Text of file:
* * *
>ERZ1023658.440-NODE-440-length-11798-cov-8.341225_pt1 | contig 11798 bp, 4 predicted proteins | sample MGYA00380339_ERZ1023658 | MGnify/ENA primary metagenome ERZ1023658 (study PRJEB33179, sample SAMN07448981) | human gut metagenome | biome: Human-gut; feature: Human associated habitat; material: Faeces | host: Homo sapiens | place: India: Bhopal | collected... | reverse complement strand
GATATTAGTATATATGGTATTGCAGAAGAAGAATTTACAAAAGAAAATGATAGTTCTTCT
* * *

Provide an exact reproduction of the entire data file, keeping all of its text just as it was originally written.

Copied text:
>ERZ1023658.440-NODE-440-length-11798-cov-8.341225_pt1 | contig 11798 bp, 4 predicted proteins | sample MGYA00380339_ERZ1023658 | MGnify/ENA primary metagenome ERZ1023658 (study PRJEB33179, sample SAMN07448981) | human gut metagenome | biome: Human-gut; feature: Human associated habitat; material: Faeces | host: Homo sapiens | place: India: Bhopal | collected... | reverse complement strand
GATATTAGTATATATGGTATTGCAGAAGAAGAATTTACAAAAGAAAATGATAGTTCTTCT